Gov. Perry honors shale pioneer George Mitchell

The Texas House of Representatives honored a shale drilling pioneer Monday, calling George P. Mitchell a man who has changed the world.

Mitchell, who will turn 94 later this month, wasn’t at the ceremony, although his daughter, Sheridan Lorenz, her husband, and representatives of Mitchell’s energy company and the Cynthia and George Mitchell Foundation were there on his behalf.

Gov. Rick Perry made a rare appearance on the House floor to honor Mitchell, whose dogged work with hydraulic fracturing in the Barnett Shale unleashed the natural gas resources there, leading to the oil and gas renaissance that has boosted the state’s bottom line.

“There is no one I know that is making a bigger difference than George Mitchell,” Perry said.

Mitchell was instrumental in redeveloping many of Galveston’s tourist destinations, including The Strand, Perry noted. He also developed The Woodlands.

But many members of the Legislature know him for his work in hydraulic fracturing drilling technology.

Rep. Craig Eiland, D-Galveston, offered the resolution honoring Mitchell.

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“Mr. Mitchell’s research will make the United States a net exporter of energy in the next five years,” Eiland said.

But Mitchell also focused on sustainability, and most of the grants from his foundation involve sustainability or clean energy.

In accepting the honor for her father, Sheridan Lorenz said he wants Texas to become a global leader in clean energy.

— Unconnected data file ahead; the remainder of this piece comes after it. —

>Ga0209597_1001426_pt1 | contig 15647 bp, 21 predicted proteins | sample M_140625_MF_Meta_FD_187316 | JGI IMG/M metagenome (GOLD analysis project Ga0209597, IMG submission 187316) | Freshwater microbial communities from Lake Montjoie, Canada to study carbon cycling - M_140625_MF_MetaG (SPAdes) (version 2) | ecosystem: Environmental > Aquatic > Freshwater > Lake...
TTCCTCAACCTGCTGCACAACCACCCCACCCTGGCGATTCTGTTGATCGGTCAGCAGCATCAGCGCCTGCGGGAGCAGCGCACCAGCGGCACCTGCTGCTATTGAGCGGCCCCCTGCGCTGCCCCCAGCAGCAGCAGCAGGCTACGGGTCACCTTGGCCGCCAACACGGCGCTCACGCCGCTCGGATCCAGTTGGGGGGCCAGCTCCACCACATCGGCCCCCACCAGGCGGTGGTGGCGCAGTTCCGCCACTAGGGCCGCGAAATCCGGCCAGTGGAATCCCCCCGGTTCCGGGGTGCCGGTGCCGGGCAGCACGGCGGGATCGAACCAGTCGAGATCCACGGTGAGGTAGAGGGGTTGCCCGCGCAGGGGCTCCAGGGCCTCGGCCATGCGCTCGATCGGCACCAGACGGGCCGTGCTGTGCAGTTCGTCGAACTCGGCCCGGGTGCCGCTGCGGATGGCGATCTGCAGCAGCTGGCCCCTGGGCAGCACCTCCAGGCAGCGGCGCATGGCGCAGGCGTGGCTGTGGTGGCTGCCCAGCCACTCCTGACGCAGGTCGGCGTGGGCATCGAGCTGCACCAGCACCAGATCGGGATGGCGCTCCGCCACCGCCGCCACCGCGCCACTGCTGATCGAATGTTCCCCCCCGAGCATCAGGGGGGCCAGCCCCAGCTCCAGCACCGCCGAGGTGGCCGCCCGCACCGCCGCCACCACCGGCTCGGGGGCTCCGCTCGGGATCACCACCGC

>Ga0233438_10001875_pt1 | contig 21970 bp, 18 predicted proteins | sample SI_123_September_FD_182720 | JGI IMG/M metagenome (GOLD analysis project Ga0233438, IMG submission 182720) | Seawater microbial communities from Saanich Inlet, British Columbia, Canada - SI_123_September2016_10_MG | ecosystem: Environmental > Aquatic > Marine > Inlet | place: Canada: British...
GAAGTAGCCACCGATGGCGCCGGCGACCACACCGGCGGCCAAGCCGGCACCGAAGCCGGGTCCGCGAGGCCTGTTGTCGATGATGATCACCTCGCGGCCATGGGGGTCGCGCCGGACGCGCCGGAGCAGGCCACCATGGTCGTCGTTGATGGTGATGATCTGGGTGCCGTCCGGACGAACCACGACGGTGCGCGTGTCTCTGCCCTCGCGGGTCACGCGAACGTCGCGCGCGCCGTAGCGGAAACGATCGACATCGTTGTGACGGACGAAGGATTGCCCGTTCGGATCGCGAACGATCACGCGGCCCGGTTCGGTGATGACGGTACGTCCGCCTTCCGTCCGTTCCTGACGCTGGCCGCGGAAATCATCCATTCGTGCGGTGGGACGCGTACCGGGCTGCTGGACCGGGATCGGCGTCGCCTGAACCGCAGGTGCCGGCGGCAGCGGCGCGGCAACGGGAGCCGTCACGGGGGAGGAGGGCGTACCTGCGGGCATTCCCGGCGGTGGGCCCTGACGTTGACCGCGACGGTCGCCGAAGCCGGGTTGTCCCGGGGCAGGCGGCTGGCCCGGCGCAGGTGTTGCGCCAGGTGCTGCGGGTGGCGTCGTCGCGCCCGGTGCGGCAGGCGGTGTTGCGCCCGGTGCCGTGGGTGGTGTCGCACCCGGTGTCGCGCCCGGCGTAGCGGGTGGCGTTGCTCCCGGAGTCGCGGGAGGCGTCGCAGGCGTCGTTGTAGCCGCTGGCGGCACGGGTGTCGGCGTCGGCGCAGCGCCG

The Mitchells and the foundation together have distributed or pledged more than $400 million to various causes, programs and institutions, most of them science and sustainability science-related projects.

Marilu Hastings, environment program director for the foundation, said the foundations current interests include water conservation, carbon capture and sequestration for gas- and coal-fired electric plants, and a project to integrate renewable and natural gas plants into the electric grid.

The foundation also is funding a project to recommend updating Texas Railroad Commission regulations to meet current needs, now that shale drilling is so prevalent.

“Our perspective is these activities are safe,” Hastings said. “They can be improved and risk minimized.”

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She said the recommendations would go beyond those urged by the Sunset Advisory Commission, which are under consideration by the Legislature.

Hastings said the Railroad Commission already has made changes over the past 18 months.

“They’re updating already,” she said. “They deserve a lot of credit.”

But she said this project, which involves work from the Aspen Institute, six companies, three environmental organizations and three academic petroleum engineering departments, would go further. It is due by the end of the year.

Mitchell’s goal, she said, is for Texas to be the national leader in regulating drilling.